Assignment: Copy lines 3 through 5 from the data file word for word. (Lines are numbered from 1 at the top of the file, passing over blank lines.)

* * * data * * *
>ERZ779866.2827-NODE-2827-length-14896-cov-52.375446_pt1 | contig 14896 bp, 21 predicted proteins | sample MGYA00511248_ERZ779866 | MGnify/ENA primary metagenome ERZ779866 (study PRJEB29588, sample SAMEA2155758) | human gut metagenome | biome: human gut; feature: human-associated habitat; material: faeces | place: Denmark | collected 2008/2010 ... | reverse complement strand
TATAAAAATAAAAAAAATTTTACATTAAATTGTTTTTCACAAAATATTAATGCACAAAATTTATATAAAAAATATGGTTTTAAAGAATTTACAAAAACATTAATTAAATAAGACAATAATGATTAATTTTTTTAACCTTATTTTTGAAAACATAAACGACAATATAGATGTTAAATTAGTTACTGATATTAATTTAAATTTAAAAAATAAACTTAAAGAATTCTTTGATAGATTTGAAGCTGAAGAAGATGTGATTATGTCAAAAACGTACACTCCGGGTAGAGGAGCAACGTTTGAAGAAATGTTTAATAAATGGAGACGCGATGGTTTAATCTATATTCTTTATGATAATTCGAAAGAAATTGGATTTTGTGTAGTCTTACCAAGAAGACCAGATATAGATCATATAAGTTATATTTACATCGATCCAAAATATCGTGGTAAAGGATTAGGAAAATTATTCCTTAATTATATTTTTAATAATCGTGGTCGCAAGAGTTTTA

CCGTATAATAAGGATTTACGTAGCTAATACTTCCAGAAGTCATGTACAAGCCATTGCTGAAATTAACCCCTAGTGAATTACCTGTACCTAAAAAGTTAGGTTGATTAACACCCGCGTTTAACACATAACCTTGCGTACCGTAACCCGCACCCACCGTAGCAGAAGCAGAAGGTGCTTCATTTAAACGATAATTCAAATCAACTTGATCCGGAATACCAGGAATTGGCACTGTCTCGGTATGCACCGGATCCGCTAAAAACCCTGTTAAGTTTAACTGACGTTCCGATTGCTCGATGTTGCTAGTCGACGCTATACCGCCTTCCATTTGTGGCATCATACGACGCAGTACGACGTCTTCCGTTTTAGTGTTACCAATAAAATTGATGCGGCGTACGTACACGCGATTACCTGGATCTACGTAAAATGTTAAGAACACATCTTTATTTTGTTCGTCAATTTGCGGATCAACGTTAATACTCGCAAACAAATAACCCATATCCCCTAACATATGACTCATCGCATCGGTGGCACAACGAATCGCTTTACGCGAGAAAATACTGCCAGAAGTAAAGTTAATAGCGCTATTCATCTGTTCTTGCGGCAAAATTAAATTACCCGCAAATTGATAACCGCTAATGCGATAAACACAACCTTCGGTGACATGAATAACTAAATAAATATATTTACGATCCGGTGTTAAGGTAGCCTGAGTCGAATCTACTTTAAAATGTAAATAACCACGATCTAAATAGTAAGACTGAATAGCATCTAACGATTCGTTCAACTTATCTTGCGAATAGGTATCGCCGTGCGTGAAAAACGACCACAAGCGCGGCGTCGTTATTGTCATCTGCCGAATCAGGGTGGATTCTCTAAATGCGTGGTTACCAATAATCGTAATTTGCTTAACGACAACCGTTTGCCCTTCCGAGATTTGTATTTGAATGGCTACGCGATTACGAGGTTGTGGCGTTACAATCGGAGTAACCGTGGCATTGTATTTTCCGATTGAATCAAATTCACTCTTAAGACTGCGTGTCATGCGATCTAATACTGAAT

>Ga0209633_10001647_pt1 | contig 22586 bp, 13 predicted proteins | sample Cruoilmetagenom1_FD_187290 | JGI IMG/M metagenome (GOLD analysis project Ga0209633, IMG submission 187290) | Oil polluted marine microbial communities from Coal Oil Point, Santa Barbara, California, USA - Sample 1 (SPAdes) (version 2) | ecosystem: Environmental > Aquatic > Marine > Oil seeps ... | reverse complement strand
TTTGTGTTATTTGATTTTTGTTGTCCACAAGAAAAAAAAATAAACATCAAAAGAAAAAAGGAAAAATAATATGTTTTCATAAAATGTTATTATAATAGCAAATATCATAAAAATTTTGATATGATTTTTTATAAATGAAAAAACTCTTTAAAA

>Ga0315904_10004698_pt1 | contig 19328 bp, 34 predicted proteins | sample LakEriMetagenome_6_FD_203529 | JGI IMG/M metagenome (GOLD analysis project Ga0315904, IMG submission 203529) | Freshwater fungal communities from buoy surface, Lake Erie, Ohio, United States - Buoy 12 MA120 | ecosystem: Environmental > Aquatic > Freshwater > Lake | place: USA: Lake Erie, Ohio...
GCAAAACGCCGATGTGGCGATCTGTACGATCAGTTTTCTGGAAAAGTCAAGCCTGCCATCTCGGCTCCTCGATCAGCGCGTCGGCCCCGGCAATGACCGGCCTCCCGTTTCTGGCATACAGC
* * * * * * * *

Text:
CCGTATAATAAGGATTTACGTAGCTAATACTTCCAGAAGTCATGTACAAGCCATTGCTGAAATTAACCCCTAGTGAATTACCTGTACCTAAAAAGTTAGGTTGATTAACACCCGCGTTTAACACATAACCTTGCGTACCGTAACCCGCACCCACCGTAGCAGAAGCAGAAGGTGCTTCATTTAAACGATAATTCAAATCAACTTGATCCGGAATACCAGGAATTGGCACTGTCTCGGTATGCACCGGATCCGCTAAAAACCCTGTTAAGTTTAACTGACGTTCCGATTGCTCGATGTTGCTAGTCGACGCTATACCGCCTTCCATTTGTGGCATCATACGACGCAGTACGACGTCTTCCGTTTTAGTGTTACCAATAAAATTGATGCGGCGTACGTACACGCGATTACCTGGATCTACGTAAAATGTTAAGAACACATCTTTATTTTGTTCGTCAATTTGCGGATCAACGTTAATACTCGCAAACAAATAACCCATATCCCCTAACATATGACTCATCGCATCGGTGGCACAACGAATCGCTTTACGCGAGAAAATACTGCCAGAAGTAAAGTTAATAGCGCTATTCATCTGTTCTTGCGGCAAAATTAAATTACCCGCAAATTGATAACCGCTAATGCGATAAACACAACCTTCGGTGACATGAATAACTAAATAAATATATTTACGATCCGGTGTTAAGGTAGCCTGAGTCGAATCTACTTTAAAATGTAAATAACCACGATCTAAATAGTAAGACTGAATAGCATCTAACGATTCGTTCAACTTATCTTGCGAATAGGTATCGCCGTGCGTGAAAAACGACCACAAGCGCGGCGTCGTTATTGTCATCTGCCGAATCAGGGTGGATTCTCTAAATGCGTGGTTACCAATAATCGTAATTTGCTTAACGACAACCGTTTGCCCTTCCGAGATTTGTATTTGAATGGCTACGCGATTACGAGGTTGTGGCGTTACAATCGGAGTAACCGTGGCATTGTATTTTCCGATTGAATCAAATTCACTCTTAAGACTGCGTGTCATGCGATCTAATACTGAAT

>Ga0209633_10001647_pt1 | contig 22586 bp, 13 predicted proteins | sample Cruoilmetagenom1_FD_187290 | JGI IMG/M metagenome (GOLD analysis project Ga0209633, IMG submission 187290) | Oil polluted marine microbial communities from Coal Oil Point, Santa Barbara, California, USA - Sample 1 (SPAdes) (version 2) | ecosystem: Environmental > Aquatic > Marine > Oil seeps ... | reverse complement strand
TTTGTGTTATTTGATTTTTGTTGTCCACAAGAAAAAAAAATAAACATCAAAAGAAAAAAGGAAAAATAATATGTTTTCATAAAATGTTATTATAATAGCAAATATCATAAAAATTTTGATATGATTTTTTATAAATGAAAAAACTCTTTAAAA